Investigation reveals altcoin white papers are mostly empty promises

Investigation reveals altcoin white papers are mostly empty promises

As the cryptocurrency market exploded, many businesses rushed to make money off of investors who couldn’t tell the difference between a real product, and a hastily put together scam. One of the first steps to putting together either is writing a white paper, and Decrypt Media have done a deep dive into who writes these plans.

An optimist would hope that many of the writers would be serious visionaries or programmers, like Satoshi Nakamoto was for the Bitcoin white paper. That unfortunately doesn’t appear to be the case.

The outlet discovered, after speaking to roughly a dozen writers, many white papers are outsourced to contractors who have very little technical knowledge, and no investment in the long term plan of the project. Writers can bring in between $1,000 and $50,000 for a single paper, and are asked to get creative with the facts of the project to inspire more investment.

The problem stems from the businesses that create the project themselves. They want to start a blockchain project because they know its lucrative to do so, but have little care for what end product they are trying to create. They have a budget, a goal to create profit, and ask the white paper writes to invent the rest of the business model. An anonymous source said:

“There’s rarely any interest on the part of the ‘crypto startup’ of what’s in the whitepaper. All they want is to raise and everything else serves that purpose.”

Hassan Sa’eed, a Nigerian contractor, claims to have written the white paper for KuCoin. He said his method of writing the document wasn’t at all about the fundamentals of the project. “I started out with the mindset of making money to raise my head above water level,” he said. “So, it [wasn’t then] about how authentic the project is.”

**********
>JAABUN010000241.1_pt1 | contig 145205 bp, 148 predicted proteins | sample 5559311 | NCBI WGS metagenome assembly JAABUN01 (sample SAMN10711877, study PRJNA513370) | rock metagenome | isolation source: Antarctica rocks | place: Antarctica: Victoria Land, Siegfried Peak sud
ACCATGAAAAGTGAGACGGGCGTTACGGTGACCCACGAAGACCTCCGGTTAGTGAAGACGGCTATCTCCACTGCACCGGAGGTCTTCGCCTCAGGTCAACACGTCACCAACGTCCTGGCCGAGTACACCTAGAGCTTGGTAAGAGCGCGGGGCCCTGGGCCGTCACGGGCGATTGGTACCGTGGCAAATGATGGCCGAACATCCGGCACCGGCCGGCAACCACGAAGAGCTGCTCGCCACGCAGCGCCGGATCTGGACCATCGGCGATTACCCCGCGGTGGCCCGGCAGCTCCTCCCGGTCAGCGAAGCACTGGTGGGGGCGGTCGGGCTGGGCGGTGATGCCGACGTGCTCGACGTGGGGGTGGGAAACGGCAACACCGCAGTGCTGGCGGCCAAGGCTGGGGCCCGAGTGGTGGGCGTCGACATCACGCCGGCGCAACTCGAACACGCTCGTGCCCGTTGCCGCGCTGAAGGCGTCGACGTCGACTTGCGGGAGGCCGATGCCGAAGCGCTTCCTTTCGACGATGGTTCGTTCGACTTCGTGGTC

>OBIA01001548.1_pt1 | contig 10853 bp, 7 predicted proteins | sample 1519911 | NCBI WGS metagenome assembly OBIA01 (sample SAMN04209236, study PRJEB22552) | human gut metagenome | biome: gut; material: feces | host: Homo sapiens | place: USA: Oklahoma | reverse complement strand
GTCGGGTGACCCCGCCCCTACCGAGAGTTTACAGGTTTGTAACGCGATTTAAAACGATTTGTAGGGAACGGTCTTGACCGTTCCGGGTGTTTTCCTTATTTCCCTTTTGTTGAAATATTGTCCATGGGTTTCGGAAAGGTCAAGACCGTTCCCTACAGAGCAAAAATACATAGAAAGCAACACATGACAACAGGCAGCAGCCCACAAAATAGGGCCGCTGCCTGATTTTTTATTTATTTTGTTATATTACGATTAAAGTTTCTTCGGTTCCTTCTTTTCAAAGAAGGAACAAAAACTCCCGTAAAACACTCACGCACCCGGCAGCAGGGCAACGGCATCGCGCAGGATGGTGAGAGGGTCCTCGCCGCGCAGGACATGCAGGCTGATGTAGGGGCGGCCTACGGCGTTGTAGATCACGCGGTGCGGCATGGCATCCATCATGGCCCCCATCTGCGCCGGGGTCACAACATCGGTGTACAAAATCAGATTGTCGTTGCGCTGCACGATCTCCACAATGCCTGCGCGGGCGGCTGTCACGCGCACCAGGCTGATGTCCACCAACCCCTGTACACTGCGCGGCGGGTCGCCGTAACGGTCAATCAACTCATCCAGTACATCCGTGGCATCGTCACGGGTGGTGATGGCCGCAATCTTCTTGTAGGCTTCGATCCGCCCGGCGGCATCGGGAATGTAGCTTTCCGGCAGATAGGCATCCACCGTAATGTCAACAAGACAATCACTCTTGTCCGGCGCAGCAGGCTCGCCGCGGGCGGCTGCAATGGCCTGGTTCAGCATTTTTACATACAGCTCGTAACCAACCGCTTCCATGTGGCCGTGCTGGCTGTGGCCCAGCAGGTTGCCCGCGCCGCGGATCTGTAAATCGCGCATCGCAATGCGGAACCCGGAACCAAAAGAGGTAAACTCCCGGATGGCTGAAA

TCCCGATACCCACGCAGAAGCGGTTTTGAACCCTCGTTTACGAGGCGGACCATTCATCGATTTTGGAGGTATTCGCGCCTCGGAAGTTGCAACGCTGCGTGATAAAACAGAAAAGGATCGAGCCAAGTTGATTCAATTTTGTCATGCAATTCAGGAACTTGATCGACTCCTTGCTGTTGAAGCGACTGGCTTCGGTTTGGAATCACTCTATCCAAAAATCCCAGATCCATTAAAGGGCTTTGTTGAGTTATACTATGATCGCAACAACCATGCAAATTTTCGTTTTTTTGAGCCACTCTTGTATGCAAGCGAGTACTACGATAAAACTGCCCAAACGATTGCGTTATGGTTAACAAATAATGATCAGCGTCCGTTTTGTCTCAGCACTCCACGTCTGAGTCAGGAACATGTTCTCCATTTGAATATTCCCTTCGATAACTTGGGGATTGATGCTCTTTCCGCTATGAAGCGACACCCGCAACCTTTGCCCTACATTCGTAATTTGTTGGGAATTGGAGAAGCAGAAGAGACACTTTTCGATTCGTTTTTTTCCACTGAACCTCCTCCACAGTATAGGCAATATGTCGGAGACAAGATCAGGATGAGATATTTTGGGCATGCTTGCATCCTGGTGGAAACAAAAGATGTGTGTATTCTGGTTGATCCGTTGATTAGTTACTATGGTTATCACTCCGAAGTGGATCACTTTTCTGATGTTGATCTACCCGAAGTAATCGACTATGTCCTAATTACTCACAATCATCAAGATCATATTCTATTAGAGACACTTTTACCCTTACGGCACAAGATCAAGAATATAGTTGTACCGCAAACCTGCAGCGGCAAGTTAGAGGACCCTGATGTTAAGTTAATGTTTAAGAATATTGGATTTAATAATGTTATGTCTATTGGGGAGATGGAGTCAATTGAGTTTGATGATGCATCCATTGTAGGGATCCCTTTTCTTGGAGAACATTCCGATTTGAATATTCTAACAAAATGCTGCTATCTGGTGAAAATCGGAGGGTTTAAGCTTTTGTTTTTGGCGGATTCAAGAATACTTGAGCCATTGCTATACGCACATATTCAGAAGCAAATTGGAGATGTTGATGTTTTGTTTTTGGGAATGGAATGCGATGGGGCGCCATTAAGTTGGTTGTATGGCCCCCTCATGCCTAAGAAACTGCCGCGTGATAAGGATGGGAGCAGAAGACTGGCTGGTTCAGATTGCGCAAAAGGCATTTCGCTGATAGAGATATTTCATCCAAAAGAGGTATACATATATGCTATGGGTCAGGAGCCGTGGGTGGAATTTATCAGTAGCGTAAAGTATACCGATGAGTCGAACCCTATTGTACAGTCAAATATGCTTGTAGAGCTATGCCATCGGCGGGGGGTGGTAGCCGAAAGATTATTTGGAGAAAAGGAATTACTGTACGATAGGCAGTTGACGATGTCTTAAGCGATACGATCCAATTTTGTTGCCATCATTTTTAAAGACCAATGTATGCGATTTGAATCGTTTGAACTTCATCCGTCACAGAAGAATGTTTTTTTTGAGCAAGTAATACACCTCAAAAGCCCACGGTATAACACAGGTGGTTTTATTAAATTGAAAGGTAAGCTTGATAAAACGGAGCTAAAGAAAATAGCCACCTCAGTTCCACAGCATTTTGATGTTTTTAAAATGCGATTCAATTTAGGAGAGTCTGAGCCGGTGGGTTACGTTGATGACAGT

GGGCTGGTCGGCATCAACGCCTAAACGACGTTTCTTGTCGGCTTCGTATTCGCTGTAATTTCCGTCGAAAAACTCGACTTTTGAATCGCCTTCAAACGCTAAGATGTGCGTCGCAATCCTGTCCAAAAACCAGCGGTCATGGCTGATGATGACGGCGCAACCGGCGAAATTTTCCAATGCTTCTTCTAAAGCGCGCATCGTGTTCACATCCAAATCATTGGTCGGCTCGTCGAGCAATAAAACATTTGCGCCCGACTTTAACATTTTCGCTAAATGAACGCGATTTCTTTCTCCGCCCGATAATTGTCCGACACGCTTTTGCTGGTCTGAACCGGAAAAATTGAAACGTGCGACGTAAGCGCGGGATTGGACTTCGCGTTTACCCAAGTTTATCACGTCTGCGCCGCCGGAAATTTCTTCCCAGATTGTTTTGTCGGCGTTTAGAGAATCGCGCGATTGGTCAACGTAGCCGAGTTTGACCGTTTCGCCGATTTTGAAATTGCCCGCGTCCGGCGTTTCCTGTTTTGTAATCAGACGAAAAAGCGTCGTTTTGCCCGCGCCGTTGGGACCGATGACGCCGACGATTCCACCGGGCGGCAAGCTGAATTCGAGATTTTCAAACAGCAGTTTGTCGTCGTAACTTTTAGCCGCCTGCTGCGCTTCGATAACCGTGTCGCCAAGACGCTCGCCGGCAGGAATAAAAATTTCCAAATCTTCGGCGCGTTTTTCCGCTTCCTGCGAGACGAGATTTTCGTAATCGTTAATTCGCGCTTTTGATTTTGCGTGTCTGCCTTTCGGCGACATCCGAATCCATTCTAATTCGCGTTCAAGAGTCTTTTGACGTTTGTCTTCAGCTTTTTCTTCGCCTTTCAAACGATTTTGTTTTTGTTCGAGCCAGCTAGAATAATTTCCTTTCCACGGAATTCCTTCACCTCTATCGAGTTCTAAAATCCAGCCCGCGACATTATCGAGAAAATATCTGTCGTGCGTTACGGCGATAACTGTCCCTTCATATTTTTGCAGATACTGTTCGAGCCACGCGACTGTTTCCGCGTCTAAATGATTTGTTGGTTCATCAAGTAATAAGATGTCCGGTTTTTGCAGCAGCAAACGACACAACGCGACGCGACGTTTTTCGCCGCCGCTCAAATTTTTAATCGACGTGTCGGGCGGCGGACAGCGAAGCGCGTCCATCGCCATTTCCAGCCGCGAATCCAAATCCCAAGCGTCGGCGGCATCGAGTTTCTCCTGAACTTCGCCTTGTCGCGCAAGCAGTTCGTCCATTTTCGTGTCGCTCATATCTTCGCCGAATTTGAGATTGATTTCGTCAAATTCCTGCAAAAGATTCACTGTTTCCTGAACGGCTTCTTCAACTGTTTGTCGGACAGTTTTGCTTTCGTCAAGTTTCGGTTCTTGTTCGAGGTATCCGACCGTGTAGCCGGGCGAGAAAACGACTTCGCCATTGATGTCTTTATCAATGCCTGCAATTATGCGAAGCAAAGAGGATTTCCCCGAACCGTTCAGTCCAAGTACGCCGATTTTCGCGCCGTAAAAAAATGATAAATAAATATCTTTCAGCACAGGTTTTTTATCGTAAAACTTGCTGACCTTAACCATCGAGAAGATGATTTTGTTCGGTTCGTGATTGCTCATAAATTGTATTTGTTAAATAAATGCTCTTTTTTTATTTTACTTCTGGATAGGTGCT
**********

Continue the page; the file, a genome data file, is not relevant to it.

The investigation reveals writers are inspired to copy previous projects, include false promises, and basically do whatever it takes to inspire more investment. Nothing is off-limits, not even financial numbers, so long as the project pays the writer. “A project that can be executed with $180k funding budget can be padded up to $450k. And they won’t report the total amount realized during ICO,” said Adefemi Yusuff Adegoke, the writer of many white papers. He concluded:

 “I write for crappy [projects] too, if they’ll pay good. I won’t allow my name to be written among the team though. Money must be made.”

An important take away from this investigation is that many of the options available on exchanges, presented as legitimate projects, are really empty promises built to attract money. The industry needs to grow up and focus on real projects that are focused on creating new value for the world, not just themselves.

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